Lack of access to a fair and equitable justice system is one of the most pressing problems confronting modern Somalia on its path towards stability and reconstruction. Rebuilding Somalia’s formal justice system is a highly challenging, complex, and long-term undertaking. In fact, there have not been any effective formal justice institutions in the country for over two decades. In the short-term, to enhance access to justice, it is essential to engage with Somalia’s Alternative Dispute Resolution (ADR) system, which is already used by a large majority of Somalia’s people to resolve conflict in their communities and dispense justice. Still, engagement with Somalia’s ADR system is not without difficulty. Many aspects of the ADR system violate the Provisional Constitution, particularly when it comes to women’s rights and the rights of marginalized groups. There is also a general absence of accountability for ADR, and the official linkages to the formal justice system in Somalia are relatively weak. It is therefore essential to engage with Somalia’s ADR system in a way that improves human rights protections, increases stability and encourages social cohesion.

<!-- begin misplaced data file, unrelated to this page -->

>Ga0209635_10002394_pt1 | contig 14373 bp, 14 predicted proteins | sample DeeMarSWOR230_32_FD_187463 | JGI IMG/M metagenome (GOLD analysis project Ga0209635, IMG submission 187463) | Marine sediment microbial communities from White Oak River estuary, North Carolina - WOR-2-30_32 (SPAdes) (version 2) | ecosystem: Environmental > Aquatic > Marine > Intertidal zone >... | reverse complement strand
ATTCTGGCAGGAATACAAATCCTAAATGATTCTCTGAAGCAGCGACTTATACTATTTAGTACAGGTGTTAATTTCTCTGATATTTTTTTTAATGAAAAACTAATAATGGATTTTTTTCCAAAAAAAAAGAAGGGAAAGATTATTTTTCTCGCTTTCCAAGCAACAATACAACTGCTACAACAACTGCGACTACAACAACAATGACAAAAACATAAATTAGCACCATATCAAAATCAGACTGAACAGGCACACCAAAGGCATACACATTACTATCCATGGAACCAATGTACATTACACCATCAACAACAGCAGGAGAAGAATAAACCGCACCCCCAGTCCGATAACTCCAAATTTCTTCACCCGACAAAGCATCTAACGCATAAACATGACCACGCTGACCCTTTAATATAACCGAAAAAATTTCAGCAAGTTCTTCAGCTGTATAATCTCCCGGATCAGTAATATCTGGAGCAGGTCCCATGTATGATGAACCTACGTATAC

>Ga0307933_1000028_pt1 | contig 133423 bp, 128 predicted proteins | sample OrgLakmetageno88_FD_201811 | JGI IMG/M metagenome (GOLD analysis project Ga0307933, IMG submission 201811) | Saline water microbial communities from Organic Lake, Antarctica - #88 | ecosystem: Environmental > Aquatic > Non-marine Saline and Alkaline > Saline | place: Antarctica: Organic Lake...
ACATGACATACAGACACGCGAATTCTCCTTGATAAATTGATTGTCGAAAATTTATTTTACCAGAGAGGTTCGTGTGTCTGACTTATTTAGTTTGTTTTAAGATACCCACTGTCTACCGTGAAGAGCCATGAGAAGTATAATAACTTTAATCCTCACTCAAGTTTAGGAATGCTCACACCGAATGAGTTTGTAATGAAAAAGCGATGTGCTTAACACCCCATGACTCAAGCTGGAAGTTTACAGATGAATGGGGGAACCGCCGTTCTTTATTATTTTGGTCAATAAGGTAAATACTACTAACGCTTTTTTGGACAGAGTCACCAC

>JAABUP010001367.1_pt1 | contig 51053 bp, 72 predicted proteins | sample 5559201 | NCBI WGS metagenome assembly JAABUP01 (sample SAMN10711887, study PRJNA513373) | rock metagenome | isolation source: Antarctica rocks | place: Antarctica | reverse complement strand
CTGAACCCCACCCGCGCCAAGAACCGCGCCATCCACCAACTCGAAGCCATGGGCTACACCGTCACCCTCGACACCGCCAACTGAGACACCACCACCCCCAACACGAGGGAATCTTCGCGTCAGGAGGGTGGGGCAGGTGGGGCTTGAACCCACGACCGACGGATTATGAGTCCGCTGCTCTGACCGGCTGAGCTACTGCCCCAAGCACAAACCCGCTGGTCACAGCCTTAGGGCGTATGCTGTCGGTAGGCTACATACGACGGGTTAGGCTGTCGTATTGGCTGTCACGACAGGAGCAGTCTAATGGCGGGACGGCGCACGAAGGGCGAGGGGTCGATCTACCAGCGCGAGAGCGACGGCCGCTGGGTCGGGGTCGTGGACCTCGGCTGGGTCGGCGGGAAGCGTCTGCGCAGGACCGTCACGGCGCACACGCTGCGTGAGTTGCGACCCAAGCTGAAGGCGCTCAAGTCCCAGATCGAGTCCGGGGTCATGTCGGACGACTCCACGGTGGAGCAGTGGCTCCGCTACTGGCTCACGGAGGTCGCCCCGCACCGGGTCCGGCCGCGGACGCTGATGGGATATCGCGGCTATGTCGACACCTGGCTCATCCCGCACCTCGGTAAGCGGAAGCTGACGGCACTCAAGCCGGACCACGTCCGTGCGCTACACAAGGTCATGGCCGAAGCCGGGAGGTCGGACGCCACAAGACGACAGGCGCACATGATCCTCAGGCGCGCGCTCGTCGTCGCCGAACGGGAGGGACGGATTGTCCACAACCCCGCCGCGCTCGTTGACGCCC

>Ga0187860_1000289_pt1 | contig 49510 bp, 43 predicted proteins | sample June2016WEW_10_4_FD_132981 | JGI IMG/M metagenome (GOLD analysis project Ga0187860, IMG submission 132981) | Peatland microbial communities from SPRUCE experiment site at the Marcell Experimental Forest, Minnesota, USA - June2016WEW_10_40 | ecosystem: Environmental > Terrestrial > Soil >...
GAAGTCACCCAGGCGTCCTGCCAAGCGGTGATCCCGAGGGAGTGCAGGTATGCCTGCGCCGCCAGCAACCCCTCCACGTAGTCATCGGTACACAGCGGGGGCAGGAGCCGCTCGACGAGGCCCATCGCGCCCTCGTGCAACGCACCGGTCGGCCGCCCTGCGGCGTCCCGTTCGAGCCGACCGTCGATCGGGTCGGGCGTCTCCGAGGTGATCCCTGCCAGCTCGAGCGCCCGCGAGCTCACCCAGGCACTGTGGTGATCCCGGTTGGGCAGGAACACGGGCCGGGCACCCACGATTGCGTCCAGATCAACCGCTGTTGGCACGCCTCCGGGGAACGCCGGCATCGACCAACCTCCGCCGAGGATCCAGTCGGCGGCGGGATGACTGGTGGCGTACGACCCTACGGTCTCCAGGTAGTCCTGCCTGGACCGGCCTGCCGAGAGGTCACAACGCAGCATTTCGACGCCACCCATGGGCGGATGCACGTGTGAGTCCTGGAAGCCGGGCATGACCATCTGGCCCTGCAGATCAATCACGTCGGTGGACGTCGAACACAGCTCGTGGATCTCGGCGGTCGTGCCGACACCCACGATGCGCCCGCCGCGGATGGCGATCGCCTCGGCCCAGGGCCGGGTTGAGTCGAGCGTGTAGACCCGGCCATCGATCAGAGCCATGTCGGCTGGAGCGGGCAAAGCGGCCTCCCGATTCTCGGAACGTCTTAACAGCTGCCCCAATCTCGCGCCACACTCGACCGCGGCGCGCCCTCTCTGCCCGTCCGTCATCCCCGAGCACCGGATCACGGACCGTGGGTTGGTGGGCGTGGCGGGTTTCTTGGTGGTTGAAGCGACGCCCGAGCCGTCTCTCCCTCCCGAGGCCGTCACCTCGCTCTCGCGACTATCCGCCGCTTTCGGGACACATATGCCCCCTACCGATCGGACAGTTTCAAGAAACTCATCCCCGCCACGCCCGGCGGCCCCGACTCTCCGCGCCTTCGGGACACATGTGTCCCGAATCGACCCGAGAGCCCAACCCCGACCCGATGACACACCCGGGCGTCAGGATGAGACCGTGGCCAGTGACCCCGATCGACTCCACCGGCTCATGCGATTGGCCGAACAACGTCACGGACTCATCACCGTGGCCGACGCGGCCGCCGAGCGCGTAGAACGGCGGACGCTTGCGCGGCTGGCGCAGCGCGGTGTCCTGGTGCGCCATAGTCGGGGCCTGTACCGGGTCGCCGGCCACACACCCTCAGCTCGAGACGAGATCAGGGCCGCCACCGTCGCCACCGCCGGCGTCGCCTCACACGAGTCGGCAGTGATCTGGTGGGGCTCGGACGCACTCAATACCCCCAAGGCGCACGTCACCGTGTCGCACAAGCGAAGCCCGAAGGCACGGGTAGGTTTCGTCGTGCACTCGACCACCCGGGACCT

IDLO is implementing a project that aims to promote fair and equitable access to justice for all Somalis, including vulnerable populations, through a reformed and modernized ADR system in Somalia. IDLO, under this project, will assist in the implementation of the Somali Federal Government’s National Policy on ADR by supporting the establishment of six new ADR centers in Puntland State and Benadir Region. The centers are a crucial component of the Somali Federal Government’s new integrated justice service delivery strategy, as they will work closely to complement the mobile courts and the formal courts. IDLO will support the replication and expansion of the centers to help restore and strengthen elders’ lost legitimacy, link the customary Xeer system to formal justice institutions, ensure an effective division of labor and efficient referral of cases. The centers also seek to more easily curb practices breaching human rights principles.
The project is funded by the European Commission.